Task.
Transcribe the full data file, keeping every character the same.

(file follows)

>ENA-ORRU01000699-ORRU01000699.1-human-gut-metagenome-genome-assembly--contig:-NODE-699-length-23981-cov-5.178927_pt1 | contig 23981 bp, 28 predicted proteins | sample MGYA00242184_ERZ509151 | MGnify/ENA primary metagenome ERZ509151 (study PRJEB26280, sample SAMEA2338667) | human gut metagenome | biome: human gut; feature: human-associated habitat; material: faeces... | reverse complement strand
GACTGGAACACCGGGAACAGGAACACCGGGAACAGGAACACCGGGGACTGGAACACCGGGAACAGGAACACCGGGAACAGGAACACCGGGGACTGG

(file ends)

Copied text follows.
>ENA-ORRU01000699-ORRU01000699.1-human-gut-metagenome-genome-assembly--contig:-NODE-699-length-23981-cov-5.178927_pt1 | contig 23981 bp, 28 predicted proteins | sample MGYA00242184_ERZ509151 | MGnify/ENA primary metagenome ERZ509151 (study PRJEB26280, sample SAMEA2338667) | human gut metagenome | biome: human gut; feature: human-associated habitat; material: faeces... | reverse complement strand
GACTGGAACACCGGGAACAGGAACACCGGGAACAGGAACACCGGGGACTGGAACACCGGGAACAGGAACACCGGGAACAGGAACACCGGGGACTGG